The Tiny Home in Our Driveway

There are two kinds of people in the world. (there are more than that, but let’s not nitpick)

People who love to stay home and people who love to wander.

Home people nest and settle in for the long haul as nostalgia rules the day.

Wanderers are restless horizon watchers who understand that to be a stranger in a strange land is to be right at home.

What makes people long for home?

Why are others infected with wanderlust?

The neighbors believe we’ve spaced out with a symbol of wanderlust, a tiny home jacked up on a trailer in our driveway, partially obscuring the entry to our front door. 

We were driving to dinner last night and Karen said, “I thought wanderlust was spelled wonderlust and I didn’t know that it means a longing to travel.” I told her it was ok, that one doesn’t frequently hear wanderlust used in a sentence.  

Wanderlust is more true of my children than for me. They love to travel in this stage of their DINK lives (double-income-no-kids).

Wanderlust is perhaps the reason for the tiny home in our driveway. Brandon and Liz will move in soon…

So rather than accumulate mortgages and children and homes on fixed foundations, they are building mobility. Our children don’t own cars…they fly in jets and take buses, trains, and Uber. They’ve traded hamburger and fries for Meshana Skara from Bulgaria and Schnitzel from Germany.

This ticket to a simpler life is almost complete. Soon, Inola the dog will move in with our son Brandon and daughter-in-law, Elizabeth. In case you are wondering if they’ve lost their minds, here are 5 thoughtful reasons to build a tiny home: 

SPACE

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Simple Life    

Minimalism is back…if it ever really left, and it’s the idea that you have all this clutter in your life but does all the stuff make life better?  To downsize your living environment allows the pursuit of other passions and shared adventures.

Place becomes larger and the world smaller 

Living in a mansion can make you a citizen of nobility, but tiny living makes one a citizen of mobility. This desire to see the world reminds me of Maya Angelou’s comment, “You only are free when you realize you belong no place — you belong every place.” You’ve broken the bonds of parochialism. In a sense, simple living makes your home larger because your footprints extend further into the world. You have more economic resources to move about, see the sights, and eat strange food. This movement isn’t just for the young. This reassessment of residential economics applies to empty nesters and retirees who find value in these same ideas.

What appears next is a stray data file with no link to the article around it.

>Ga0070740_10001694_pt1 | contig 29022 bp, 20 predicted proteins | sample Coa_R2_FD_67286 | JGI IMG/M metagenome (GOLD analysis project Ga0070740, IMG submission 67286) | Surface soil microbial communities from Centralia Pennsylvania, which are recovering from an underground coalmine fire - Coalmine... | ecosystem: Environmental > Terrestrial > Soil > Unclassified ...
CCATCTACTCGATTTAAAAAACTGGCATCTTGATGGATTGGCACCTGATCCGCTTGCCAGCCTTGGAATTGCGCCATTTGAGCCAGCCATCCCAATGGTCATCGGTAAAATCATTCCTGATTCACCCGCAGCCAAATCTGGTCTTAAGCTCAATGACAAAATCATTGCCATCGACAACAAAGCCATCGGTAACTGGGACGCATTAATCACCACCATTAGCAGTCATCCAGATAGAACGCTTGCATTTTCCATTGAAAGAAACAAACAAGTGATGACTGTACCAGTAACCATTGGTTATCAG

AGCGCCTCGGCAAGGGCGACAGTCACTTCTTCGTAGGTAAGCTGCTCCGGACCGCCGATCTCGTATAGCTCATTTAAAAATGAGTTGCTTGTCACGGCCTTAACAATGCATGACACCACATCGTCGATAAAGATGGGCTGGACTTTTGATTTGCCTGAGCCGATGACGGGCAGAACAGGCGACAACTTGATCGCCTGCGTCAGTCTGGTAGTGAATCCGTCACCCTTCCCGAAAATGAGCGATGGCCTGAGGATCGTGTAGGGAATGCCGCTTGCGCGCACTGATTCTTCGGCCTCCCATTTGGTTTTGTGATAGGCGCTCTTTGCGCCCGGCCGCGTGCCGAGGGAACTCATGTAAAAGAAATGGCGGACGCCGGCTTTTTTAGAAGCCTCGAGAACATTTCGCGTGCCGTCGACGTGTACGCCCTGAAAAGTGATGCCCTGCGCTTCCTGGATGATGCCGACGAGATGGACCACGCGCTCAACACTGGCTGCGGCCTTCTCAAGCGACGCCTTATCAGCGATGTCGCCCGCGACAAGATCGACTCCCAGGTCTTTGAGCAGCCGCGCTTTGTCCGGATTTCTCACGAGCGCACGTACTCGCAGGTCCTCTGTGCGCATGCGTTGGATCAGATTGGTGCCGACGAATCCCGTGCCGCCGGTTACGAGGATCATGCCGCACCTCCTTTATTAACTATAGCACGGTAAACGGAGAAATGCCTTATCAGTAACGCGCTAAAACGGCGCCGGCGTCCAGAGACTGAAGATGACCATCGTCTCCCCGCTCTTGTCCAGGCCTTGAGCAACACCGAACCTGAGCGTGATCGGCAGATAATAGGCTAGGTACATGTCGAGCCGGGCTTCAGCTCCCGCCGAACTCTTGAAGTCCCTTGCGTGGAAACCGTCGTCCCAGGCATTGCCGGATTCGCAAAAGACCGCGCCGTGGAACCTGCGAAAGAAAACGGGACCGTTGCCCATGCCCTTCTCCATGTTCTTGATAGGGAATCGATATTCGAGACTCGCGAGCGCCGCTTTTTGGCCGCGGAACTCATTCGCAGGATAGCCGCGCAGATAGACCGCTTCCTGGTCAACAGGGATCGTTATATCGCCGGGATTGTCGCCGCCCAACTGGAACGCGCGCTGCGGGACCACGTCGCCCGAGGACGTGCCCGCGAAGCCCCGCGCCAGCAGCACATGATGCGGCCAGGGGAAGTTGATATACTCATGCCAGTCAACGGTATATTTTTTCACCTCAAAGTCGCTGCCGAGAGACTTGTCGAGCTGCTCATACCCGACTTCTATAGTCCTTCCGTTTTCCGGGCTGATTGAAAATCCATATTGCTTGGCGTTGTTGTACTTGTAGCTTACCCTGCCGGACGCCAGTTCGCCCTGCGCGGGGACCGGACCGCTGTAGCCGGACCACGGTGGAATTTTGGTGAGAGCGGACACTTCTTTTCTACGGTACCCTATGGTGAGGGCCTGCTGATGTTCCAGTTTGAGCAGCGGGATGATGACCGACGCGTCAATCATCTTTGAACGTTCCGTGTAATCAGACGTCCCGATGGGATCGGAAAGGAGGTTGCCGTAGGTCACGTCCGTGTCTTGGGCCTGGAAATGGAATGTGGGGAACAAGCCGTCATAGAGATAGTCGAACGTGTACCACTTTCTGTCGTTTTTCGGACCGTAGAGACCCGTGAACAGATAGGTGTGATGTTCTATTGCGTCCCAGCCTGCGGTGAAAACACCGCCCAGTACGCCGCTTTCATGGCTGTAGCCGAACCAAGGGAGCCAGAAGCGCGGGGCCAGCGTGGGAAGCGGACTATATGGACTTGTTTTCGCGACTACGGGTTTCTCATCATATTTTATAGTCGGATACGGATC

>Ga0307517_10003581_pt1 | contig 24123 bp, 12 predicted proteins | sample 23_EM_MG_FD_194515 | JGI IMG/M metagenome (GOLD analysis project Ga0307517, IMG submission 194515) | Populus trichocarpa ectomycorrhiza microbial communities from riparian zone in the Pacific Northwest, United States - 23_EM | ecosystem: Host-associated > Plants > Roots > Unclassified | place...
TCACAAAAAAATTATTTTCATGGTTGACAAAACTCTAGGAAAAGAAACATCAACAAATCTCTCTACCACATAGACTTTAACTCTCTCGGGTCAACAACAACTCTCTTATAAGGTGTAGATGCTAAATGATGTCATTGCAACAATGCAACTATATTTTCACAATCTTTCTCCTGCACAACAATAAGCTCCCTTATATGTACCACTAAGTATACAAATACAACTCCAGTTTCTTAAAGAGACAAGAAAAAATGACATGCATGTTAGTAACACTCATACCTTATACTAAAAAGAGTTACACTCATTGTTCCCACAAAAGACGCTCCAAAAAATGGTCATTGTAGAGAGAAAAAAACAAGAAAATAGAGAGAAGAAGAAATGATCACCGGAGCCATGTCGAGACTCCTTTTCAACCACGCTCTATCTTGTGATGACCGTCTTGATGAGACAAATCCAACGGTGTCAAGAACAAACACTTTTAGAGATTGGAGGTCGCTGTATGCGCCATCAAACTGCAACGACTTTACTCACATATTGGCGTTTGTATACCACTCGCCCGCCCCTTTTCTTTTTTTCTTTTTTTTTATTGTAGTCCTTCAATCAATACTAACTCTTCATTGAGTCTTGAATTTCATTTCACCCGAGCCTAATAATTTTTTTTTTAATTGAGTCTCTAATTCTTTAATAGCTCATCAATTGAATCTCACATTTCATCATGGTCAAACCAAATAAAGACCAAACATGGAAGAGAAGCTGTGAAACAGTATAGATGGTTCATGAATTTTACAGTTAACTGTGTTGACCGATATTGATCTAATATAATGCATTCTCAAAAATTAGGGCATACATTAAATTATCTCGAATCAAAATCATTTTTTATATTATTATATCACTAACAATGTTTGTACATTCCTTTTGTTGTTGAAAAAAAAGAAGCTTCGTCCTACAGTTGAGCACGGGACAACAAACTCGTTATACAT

Adventure 

Tiny home folks are tapping into a style of living that might be considered more adventurous than being one of 300 in an apartment project or a suburban development with lawn mowers buzzing all weekend.

Cool Factor 

I asked my son, Brandon, “Why don’t you just buy an Airstream trailer. Then you can be retro-hip and mobile?” He said that they didn’t want a trailer. It’s the hip factor. Well, tiny homes do have their own television shows…and they are kind of jazzy if you are into that sort of thing.

Environment 

My son is a Meteorologist who specializes in wind studies. His graduate degree is from York University in Toronto, Canada, where they are more aware of climate change than in my cloistered prairie universe. So he asked if we could build one for him and I said sure. Crosby Stills and Nash sang a song with the lyric, “Teach your parents well.” It’s a song about generations listening to on another. And so I try to listen. I just spoke with a 35 year old friend who vacationed at Glacier National Park in Montana and I asked him what he thought of the glaciers. He told me that they are stunningly beautiful and then the sad part…they are half melted away…and so younger generations are serious about caring for this good earth. What can I do that is radically significant to impact the environment by walking softer and doing so daily in a way that doesn’t require a daily decision. You only have to do it once….build it that is. It seems palatable to me…other than the composting toilet!

Brandon works for the National Weather Service (NOAA) in Norman, OK where they will locate their tiny home sometime in September. Here is a sneak preview!

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Shiplap interior walls

 

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30 days to change

Studies show that if you repeat something often enough, say 30 days in a row, it becomes part of you. A habit if you will. That’s not really science, I made it up, but it seems true.

I’ve decided to practice this to see if it works. I’ll  give you a report after thirty days. I have many 30 day regimens already planned, but I will begin simply.

My first thought is to change something in my diet, to change my stance from vile hatred to, dare I say, affection. So I’m going to eat something I hate for 30 consecutive days.

Cucumbers…I despise cucumbers.

benefitsofcucumbers

For 30 days, I dine on one whole raw cucumber daily. I can’t wait…